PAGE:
I found myself walking around the college campus center Friday with an enormous platter of chocolate chip muffins. Elly, my campus pastor colleague, accompanied me with a pitcher of hot coffee. “Free muffin?” we asked. “Who wants coffee?” There was just one catch. Students had to answer a question. “How do you want to live your life?” We weren’t just getting rid of mistakenly-ordered food and drinks, we were a mobile vocation reflection unit.
The question, “How do you want to live your life?” was a modest attempt to combat the “what” questions students get attacked with so often: What’s your major? What are your plans after graduation? What do you want to do when you grow up?
Elly usually asked something like, “What brings your life joy?” We mixed-in other questions along the way, but those were our go-to conversation starters. Answer and you get a delicious chocolate chip muffin and a cup of coffee.
Looking back, I’m struck my how many students answered remarkably similarly. Many students responded to the how of my question with a simple, “I want to be happy.” Of course, that connected somewhat to Pastor Elly’s question. Happiness is a perfectly fine answer. After several in a row, however, I got to wondering…
I didn’t ever push it, but I sometimes thought: much of the messaging of contemporary culture suggests that buying things brings us happiness. Is that what you mean? Or, I pondered: happiness, as lovely as it is, is usually fleeting. What does lasting happiness look like?
Elly’s joy question, we hoped, went a bit deeper than simple Hallmark card happiness. The connotations of the word “joy” linger. Joy is a richer, deeper, more spiritual word. Many students cited “spending time with friends,” or just “my friends” as their source of joy. That’s not earth shattering, but it’s at least beyond the culture’s surface-level happiness-as-consumerism motif.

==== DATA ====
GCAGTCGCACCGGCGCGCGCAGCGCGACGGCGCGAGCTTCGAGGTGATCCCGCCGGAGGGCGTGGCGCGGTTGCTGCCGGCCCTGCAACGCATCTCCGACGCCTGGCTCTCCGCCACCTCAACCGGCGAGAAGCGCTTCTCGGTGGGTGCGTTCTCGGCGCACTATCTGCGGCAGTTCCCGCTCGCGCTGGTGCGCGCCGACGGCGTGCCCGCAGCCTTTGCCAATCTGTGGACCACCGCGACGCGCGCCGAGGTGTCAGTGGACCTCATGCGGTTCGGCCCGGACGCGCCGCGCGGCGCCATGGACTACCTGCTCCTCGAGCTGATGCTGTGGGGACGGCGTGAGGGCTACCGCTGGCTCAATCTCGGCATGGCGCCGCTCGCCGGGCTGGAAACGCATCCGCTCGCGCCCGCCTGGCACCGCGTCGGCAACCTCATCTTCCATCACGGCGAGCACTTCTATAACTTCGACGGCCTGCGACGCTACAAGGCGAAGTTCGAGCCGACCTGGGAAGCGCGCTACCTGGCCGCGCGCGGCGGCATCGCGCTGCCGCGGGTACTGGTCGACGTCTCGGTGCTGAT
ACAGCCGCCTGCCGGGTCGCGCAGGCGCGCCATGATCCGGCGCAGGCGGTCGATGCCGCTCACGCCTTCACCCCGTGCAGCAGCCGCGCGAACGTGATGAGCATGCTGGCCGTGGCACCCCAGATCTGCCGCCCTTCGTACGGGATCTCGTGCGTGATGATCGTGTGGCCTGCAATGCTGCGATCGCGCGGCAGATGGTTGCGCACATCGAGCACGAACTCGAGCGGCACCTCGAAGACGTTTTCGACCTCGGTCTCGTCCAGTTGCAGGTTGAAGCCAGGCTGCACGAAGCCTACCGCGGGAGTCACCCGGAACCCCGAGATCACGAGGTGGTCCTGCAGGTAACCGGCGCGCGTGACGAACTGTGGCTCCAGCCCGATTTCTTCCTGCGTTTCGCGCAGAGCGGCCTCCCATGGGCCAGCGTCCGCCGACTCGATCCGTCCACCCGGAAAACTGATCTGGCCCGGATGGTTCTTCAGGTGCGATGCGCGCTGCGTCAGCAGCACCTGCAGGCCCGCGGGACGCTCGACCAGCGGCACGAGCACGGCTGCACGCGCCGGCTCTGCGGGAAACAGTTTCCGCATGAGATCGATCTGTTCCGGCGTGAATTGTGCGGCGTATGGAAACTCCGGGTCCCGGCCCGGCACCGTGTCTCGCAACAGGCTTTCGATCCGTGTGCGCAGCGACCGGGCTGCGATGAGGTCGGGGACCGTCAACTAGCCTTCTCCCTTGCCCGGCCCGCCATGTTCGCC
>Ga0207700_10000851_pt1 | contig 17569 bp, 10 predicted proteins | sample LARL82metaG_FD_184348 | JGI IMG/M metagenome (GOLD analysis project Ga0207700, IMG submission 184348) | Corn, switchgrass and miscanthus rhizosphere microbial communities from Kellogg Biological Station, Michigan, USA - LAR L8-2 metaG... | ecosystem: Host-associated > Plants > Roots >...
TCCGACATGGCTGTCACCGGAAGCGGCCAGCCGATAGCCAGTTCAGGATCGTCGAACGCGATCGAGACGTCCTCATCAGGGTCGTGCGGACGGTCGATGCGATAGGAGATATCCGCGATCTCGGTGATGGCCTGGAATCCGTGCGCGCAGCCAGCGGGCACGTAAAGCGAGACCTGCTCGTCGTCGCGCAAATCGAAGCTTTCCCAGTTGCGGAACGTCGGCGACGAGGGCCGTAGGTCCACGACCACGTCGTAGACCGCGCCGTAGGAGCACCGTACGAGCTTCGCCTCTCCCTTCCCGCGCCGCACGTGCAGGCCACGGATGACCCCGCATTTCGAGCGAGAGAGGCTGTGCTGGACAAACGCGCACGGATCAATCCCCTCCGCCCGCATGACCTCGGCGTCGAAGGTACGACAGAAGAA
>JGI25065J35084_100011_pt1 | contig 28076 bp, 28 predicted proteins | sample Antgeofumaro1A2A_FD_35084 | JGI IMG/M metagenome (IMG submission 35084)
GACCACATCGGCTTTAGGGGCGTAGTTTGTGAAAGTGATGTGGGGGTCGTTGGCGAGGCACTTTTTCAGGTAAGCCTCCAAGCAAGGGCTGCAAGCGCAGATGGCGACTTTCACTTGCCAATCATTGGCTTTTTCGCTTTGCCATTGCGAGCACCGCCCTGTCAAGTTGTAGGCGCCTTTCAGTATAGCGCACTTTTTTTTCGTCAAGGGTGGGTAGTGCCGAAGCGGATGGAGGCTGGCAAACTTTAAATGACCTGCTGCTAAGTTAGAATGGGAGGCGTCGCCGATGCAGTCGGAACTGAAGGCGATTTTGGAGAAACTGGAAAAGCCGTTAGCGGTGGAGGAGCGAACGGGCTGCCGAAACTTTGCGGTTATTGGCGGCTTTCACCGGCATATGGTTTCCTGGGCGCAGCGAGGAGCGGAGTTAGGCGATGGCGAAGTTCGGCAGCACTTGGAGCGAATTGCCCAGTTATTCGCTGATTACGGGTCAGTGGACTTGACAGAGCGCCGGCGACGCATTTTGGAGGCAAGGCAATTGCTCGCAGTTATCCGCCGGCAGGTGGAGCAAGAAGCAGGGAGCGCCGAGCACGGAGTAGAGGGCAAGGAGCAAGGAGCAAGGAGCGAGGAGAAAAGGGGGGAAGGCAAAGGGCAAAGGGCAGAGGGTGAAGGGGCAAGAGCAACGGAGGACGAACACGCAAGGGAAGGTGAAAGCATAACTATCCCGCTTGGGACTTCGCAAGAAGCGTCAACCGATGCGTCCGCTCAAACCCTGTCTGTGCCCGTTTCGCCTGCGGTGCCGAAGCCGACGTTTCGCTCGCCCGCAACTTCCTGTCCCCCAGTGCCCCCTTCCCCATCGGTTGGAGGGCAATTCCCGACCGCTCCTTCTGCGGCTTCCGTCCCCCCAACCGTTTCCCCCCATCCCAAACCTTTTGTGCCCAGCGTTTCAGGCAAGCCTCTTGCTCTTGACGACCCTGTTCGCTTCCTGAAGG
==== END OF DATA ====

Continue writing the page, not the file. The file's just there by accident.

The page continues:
Several students (though definitely a minority) spoke in faith-related terms as they reached for their treats. One said he didn’t know the details, but he always wants to serve God fully and live a life of service to others.
As our basket of muffins and pitchers of coffee became lighter, I further reflected that 1) students were not used to answering questions of the nature we were asking and, 2) though the questions sometimes caught them a bit off-guard, they welcomed them. There was a hunger for more than muffins, a thirst for more than caffeine.
During one of our longer conversations, I noticed that a student working on her computer nearby took off her headphones to listen in. She was curious to hear how her classmates would answer — or what ridiculous questions a religion professor and campus pastor were asking. These were not the questions of Friday’s class exams, but they mattered nonetheless.
A few students turned the question around (they’re budding liberal artists, of course) and asked Pastor Elly and me the same questions. It was great to be able to answer truthfully.
I want to live my life like this: by asking deep questions, teaching quizzical souls, examining our assumptions, wondering what God is up to, serving our neighbors, and eating muffins and drinking coffee. It was a grand morning of vocation.
So, what brings you joy? How do you want to live your life? What vocational questions are you considering today?
image by Knut Pettersen